SR: I am really excited about that challenge. It is hands-down, and I’ve thought for a long time, the best conference in the country. Day-in and day-out you’re battling, and I love a good battle. I’m sitting here telling you this now, if we don’t show up in a battle, I might feel differently but the plan is for that not to happen. But to be honest with you, I think in those really tough moments of adversity, that’s when you grow. So I’m really excited for our players that we’ll have an opportunity to do that literally every day, literally every game. They’re going to be challenged in ways that maybe we wouldn’t see if we played in a different conference. So, I know for me, the most growth I’ve had is when I’ve felt like I have nowhere to go but up or I’m backed against a wall. That’s when I’ve really grown. And so I’m excited for our players to have the same thing.

It was almost assumed over the years that you couldn’t get Shea Ralph to leave UConn. Candice, what was your level of surprise when you found out this was the job that would make her willing to leave?

CSL: I don’t know if I would say surprise. I mean, I hope that we’ve shown that we don’t have to settle. So, you know, the worst thing is somebody is going to just tell me no. And so I didn’t enter into it with surprise. I was delighted. But I mean, I think it’s a job worth saying yes to, so I was glad she felt the same way.

Chancellor Diermeier, with the VandyUnited campaign being launched, and the hiring of both Shea Ralph and Clark Lea, how much facilities can help move the programs forward?

DD: I think the key piece is that we’re committed to excellence, and we’re committed to building a program that supports our student-athletes, that attracts the best student-athletes to Vanderbilt, the best coaches and puts them in an environment where they can succeed. Having the appropriate facilities is an important part of that, but it’s not the only part. Having the right people is more important, I would say—well, just as important. And of course, it helps to attract the right people if they have an environment where they can succeed. So the goal for us overall was to say, ‘This is what we want to do. These are our goals. We’re committed to getting there. Put the right people in place, create the right culture, and then provide an environment where they can succeed. That has been the approach and the plan from day one, and I’m so delighted that we have Shay Ralph now joining us as part of this team.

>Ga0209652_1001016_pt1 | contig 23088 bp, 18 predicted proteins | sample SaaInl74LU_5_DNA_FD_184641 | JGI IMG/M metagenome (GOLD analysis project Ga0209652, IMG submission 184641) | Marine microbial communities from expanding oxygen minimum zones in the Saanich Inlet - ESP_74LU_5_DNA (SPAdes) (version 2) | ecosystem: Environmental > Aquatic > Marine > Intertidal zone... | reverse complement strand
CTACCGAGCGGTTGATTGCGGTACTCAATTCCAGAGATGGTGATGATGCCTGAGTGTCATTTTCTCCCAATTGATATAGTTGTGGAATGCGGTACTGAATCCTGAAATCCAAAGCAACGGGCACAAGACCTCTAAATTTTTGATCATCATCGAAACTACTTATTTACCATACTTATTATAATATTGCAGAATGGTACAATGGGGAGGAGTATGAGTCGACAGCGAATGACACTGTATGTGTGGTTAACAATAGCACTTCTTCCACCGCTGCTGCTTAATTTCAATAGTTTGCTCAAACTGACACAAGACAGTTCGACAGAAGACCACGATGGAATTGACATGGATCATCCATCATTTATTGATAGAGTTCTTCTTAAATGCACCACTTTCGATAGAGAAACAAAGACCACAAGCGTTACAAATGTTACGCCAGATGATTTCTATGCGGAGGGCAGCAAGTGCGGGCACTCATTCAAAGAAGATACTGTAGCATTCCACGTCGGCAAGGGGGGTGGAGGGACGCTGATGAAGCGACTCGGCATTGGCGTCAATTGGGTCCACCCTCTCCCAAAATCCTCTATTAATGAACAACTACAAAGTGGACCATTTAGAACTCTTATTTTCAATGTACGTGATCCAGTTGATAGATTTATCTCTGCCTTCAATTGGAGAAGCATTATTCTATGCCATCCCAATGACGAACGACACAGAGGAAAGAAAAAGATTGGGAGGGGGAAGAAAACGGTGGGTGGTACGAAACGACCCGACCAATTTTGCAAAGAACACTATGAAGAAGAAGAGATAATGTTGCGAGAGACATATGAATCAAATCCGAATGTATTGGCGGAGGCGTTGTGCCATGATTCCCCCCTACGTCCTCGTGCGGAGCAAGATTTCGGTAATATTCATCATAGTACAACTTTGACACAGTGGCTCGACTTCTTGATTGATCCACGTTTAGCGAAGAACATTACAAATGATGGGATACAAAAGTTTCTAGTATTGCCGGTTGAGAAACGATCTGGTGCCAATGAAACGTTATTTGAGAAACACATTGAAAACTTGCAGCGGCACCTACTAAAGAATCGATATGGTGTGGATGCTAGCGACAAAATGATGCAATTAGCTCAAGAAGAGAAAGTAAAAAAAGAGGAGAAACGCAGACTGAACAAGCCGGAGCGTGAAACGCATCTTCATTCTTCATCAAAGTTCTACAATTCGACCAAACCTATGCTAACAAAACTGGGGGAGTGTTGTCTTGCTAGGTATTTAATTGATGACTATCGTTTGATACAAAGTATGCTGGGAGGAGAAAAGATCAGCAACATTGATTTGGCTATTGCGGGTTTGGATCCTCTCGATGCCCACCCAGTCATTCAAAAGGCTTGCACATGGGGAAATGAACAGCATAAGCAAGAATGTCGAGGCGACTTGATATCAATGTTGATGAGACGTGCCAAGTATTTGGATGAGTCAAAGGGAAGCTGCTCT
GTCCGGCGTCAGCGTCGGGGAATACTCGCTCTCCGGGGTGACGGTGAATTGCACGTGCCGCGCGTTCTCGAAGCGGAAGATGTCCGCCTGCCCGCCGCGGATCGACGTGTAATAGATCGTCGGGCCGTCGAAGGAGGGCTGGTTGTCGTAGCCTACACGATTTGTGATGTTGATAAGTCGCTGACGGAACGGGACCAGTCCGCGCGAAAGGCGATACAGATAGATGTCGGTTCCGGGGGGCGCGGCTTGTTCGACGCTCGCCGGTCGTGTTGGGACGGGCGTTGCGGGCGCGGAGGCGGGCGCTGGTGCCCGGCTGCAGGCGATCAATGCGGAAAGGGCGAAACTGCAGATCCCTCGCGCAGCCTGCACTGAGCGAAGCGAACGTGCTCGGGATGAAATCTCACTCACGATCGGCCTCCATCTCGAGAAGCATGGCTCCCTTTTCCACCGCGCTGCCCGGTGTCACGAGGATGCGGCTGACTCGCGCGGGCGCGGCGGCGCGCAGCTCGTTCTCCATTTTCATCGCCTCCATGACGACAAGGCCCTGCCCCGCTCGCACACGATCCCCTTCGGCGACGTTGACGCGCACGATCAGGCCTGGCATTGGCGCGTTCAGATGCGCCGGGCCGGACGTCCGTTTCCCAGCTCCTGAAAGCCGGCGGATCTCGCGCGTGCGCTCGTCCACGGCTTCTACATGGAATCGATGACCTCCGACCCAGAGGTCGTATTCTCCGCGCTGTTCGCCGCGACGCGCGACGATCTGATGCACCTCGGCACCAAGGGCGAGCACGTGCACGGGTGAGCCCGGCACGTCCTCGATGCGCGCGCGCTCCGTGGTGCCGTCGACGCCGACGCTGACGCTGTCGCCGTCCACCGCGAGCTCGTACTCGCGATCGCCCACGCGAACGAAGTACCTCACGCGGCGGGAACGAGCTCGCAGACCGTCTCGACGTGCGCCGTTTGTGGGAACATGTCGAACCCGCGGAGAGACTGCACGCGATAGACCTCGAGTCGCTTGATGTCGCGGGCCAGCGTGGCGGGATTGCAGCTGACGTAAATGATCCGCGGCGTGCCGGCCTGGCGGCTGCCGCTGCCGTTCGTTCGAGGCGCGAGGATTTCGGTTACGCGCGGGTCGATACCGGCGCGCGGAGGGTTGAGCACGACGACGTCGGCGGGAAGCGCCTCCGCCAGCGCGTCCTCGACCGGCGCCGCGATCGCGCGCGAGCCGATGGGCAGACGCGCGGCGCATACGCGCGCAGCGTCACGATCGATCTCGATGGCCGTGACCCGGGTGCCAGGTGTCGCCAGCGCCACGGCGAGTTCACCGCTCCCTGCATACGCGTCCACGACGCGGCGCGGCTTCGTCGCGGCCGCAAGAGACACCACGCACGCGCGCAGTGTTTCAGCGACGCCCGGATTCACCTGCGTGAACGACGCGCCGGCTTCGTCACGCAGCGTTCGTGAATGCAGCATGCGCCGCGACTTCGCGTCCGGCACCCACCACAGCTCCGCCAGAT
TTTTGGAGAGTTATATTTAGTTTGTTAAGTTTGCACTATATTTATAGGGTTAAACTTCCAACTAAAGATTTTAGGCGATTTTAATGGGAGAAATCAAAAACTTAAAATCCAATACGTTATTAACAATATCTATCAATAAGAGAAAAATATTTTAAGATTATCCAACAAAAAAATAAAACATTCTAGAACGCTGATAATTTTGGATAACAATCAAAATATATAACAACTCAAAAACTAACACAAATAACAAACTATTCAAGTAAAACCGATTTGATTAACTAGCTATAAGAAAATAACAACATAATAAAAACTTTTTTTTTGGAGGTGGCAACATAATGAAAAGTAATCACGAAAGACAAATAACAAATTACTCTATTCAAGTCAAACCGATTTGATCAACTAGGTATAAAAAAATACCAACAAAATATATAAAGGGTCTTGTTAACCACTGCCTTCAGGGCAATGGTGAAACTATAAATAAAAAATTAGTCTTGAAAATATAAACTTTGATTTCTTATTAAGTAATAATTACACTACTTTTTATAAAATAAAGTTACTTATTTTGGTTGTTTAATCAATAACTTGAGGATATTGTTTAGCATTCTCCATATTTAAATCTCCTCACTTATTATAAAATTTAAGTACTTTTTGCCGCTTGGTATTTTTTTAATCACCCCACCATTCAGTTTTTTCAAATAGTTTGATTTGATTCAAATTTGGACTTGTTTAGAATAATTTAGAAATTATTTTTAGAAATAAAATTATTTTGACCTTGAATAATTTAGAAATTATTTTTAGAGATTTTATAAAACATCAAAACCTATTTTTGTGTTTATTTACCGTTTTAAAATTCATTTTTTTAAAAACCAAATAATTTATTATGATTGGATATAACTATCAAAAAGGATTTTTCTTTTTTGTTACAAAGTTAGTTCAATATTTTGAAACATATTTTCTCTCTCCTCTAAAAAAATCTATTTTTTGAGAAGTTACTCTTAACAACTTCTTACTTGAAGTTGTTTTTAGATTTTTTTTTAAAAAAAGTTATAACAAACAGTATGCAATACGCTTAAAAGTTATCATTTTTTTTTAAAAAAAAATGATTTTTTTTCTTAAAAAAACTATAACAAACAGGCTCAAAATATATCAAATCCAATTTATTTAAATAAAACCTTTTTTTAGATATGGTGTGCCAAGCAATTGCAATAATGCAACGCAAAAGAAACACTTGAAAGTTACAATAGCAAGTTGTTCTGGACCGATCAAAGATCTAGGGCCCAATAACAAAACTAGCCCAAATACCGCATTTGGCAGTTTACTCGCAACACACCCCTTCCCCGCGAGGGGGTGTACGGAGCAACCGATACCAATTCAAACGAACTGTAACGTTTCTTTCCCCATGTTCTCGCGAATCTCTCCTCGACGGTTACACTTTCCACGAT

Coming from Connecticut, where there’s a strong push on recruiting, what are you looking for in recruits and what do you bring from UConn to help you with recruiting here?

SR: Well, that’s a perfect question after what was just said by Chancellor Diermeier. When I recruit—and this was the same at UConn—we’re looking for excellence on and off the court. I don’t think I have to make any changes coming to Vanderbilt. I’m looking for those players who have the drive and relentless effort to be excellent in everything they do. To want to grow, to have a passion for what they’re doing, to be great teammates, to be coachable—all the things that I know I can’t coach, and that you need to be great and excellent in what you do. To have sustainability—that’s what I’m going to recruit. Obviously, there has to be a level of talent, right, they have to be able to compete at this level. But those other intangible qualities are the most important for not only their growth, but for our growth as a program. I know and trust in my ability and my staff’s ability to teach what we need to teach on the floor, to make sure that we’re winning basketball games. That’s not going to be a problem. But we have to have the right people there. And if we have that, then the rest will take care of itself.

To ask you about the game in general, what do you see right now with the sport after the fantastic NCAA Tournament we just saw? There seems to be more talent, more investment and better coaching than ever before.

SR: That was such an entertaining tournament, wasn’t it? The parity in our sport, the level of play, the Cinderella stories, the coaching, the diversity that you’re seeing in coaching—it’s just been amazing. It was just an amazing three weeks, and I love that I’m part of it. And, you know, where’s it going? I think only up from here. I think we can continue to build on that. And right now, [we have to] strike while the iron’s hot. There’s so much buzz around women’s basketball and around women’s sports in general. And hey, look, we can play. We can play basketball. And that’s what we’re going to do here at Vanderbilt. We’re going to put a product out on the floor that’s not only fun to watch, but is also going to be able to [win] championships at that level every year.

Candice, what factors allowed you to make this hire so quickly?